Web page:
First aid treatment for bites and stings from creatures in the sea is important, not just for pain relief, but because they could cause a severe allergic reaction – anaphylaxis.
Identifying the culprit is the first step. The usual suspects are listed and described below.
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Bluebottle stings are the bane of many a beachgoer in Australia.
Stings from this jellyfish type cause intense pain, rashes or skin redness. The pain fades, usually in an hour or two.
When you come in contact with a jellyfish, stinging cells (nematocytes) on the tentacles, like tiny harpoons, inject their poison.
The sting's severity will depend on how much contact was made with the tentacle and the species of jellyfish.
First aid for bluebottle stings involves carefully removing any remaining tentacles from the skin, wearing gloves if possible, or washing them off with seawater.
Treat the sting by running hot water over or immersing the sting site for at least 20 minutes. Water temperature should be around 45°c and not too hot for the person to tolerate.
If hot water is not available, apply an ice pack or cold water to the affected area.Do not use this method for box jellyfish or Irukandji stings. Do not use vinegar. Do not rub sand, pour soft-drink over, or urinate on any jellyfish sting.
If further symptoms develop, such as abdominal pain, nausea, vomiting, or when pain, itchiness or blistering continues at the site, seek medical attention.
Tropical stingers (jellyfish) – box jellyfish and Irukandji being the most dangerous – can be found in the waters around Australia’s coastline, from Bundaberg in Queensland to Geraldton in Western Australia.
Stinger season usually peaks from November to March.
Box jellyfish stings cause severe pain. Other symptoms can include red or purplish whip-like lesions on the skin, increased heart rate, severe pain elsewhere in the body, sweating, anxiety, nausea, vomiting, and cardiac arrest.
Irukandji sting symptoms include severe backache or headache and shooting pain in the muscles, chest and abdomen. Nausea, vomiting, anxiety, restlessness, and breathing difficulties can also be experienced.
First aid recommendation is to call triple zero (000) for an ambulance. Deactivate the sting by pouring vinegar liberally over the tentacles for at least 30 seconds. Remove any remaining tentacles.
Vinegar stops nematocytes that haven't already fired venom from firing.
If vinegar is not available, wash the affected area with seawater. Do not use fresh water. Do not substitute vinegar with alcohol or methylated spirits. These solutions would make the sting worse.
Commence cardiopulmonary resuscitation (CPR) if the person loses consciousness.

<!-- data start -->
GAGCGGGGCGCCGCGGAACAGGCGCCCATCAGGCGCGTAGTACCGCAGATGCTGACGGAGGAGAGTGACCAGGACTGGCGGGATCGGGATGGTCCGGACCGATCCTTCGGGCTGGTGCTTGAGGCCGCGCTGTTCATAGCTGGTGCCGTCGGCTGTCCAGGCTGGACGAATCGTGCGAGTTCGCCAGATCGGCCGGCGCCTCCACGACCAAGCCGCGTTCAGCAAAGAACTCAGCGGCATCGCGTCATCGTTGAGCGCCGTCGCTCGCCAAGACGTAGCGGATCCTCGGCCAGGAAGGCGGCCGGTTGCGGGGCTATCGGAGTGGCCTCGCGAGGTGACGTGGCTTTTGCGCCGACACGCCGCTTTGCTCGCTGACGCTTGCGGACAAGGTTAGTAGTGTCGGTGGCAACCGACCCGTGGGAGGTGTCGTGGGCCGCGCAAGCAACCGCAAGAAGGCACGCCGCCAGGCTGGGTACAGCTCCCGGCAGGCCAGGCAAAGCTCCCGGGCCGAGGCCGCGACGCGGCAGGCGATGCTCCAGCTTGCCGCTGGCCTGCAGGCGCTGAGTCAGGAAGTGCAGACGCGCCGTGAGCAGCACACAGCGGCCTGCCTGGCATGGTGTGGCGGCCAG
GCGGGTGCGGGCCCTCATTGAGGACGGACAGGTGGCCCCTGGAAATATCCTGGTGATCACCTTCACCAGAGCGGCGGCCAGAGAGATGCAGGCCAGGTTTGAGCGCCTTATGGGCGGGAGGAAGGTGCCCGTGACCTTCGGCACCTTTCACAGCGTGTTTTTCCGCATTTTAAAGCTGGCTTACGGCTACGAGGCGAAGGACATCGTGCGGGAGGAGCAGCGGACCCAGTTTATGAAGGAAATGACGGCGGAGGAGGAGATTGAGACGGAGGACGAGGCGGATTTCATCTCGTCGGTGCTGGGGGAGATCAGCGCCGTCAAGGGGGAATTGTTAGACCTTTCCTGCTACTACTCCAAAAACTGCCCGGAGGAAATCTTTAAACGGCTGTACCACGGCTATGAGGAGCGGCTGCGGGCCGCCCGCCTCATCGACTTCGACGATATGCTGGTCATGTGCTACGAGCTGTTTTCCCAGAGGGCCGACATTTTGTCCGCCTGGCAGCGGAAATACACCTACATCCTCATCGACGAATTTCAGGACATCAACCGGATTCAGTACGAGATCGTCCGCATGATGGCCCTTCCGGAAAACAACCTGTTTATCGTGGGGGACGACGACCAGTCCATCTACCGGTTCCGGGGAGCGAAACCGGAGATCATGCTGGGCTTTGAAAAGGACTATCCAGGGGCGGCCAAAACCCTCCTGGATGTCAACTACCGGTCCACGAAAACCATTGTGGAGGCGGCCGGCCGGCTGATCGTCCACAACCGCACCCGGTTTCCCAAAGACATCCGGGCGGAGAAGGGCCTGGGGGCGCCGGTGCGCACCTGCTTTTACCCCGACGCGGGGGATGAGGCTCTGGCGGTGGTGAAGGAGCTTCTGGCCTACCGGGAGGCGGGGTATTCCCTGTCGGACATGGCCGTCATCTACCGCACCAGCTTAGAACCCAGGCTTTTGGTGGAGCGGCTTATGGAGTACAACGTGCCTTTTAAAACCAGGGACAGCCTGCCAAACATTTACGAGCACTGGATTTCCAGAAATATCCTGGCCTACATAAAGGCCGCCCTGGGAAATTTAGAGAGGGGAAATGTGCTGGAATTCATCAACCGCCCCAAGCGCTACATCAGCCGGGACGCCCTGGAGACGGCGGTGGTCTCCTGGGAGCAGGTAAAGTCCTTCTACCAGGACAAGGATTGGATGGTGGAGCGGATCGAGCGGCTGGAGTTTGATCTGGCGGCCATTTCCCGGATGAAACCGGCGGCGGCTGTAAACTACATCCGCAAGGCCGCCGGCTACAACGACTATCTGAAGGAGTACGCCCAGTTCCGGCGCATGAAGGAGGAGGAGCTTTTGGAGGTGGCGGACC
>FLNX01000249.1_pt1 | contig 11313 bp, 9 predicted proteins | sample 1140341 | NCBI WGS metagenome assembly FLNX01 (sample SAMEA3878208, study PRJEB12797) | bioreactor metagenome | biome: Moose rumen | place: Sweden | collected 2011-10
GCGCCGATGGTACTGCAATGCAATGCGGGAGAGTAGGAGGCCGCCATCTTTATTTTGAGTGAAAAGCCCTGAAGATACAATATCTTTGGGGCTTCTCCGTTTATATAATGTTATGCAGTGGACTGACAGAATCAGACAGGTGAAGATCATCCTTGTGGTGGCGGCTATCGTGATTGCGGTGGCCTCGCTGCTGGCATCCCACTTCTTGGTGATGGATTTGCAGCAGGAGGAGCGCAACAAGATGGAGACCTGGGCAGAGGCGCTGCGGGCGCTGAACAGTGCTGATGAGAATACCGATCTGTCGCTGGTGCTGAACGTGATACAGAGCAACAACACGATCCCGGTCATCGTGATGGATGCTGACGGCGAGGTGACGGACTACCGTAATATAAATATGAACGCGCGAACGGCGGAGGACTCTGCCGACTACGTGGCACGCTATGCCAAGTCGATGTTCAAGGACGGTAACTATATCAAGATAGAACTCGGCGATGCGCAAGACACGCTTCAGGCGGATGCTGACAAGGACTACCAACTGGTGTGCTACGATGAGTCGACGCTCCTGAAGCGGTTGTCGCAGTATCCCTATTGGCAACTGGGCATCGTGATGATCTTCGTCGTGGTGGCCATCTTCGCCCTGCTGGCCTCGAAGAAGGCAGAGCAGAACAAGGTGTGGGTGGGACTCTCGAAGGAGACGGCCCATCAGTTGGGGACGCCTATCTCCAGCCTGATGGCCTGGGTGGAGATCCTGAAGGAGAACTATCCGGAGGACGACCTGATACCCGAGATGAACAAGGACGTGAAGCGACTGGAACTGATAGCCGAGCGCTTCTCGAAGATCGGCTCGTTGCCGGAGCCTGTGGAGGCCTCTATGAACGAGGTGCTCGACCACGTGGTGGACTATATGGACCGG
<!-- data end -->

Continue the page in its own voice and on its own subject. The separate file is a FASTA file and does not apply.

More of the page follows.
Keep the person calm, while you are waiting for an ambulance.
If you&pos;re unable to clearly identify the stinger in tropical waters, seek medical assistance and treat the sting with vinegar.
Stonefish look like rocks, lying in the mud or sand, and blending in with their habitats all around the Australian coastline.
Spines along the stonefish’s back, release a toxin that makes them very dangerous.
A stonefish sting causes severe pain and swelling. The person may go into shock. They will probably need hospital treatment to receive stonefish antivenom and for further pain relief.
Call triple zero (000) for an ambulance. To relieve pain in the meantime, soak the affected area in hot water (no hotter than is easily tolerated) for 20 minutes.
A hot shower is an alternative. Continue with hot water immersion if pain continues.
It's better, of course, to avoid stonefish stings. Some protection is provided by wearing thick-soled shoes and shuffling your feet when walking in the shallows. Avoid picking up rocks from the reefs – they could be stonefish.
A bite from a blue-ringed octopus or a sea snake is very dangerous. So too a sting from a coneshell.
Along with pins and needles, nausea, and dizziness, the victim may not suffer too much pain but end up feeling very unwell.
Call triple zero (000) for an ambulance if the person loses consciousness. Provide emergency care including cardiopulmonary resuscitation (CPR) if needed.
Apply a pressure immobilisation bandage and keep the person calm and still while awaiting the ambulance. See our guide to the pressure immobilisation technique.
Venomous or spiny fish, such as red rock cod in New South Wales, and soldier fish and cobblers in southern Australia, can cause injuries when they are handled.
Pain from these fish is immediate, severe and lasts up to an hour, but with minimal other effects.
First aid to treat fish sting injuries:
Sea urchin injuries are mostly non-venomous and removing the spines is the main problem. Venomous spines cause more intense pain but are less common.
First aid to treat sea urchin injuries:
Sponge contact reactions are not common and after a time, they become more difficult to diagnose. Initially, only a mild sensation might be noticed. Itchiness and stinging can develop later, in some cases, becoming intense after 2 or 3 days.
First aid comprises only washing the sting site and analgesia to manage the pain. Symptoms usually fade away over time.
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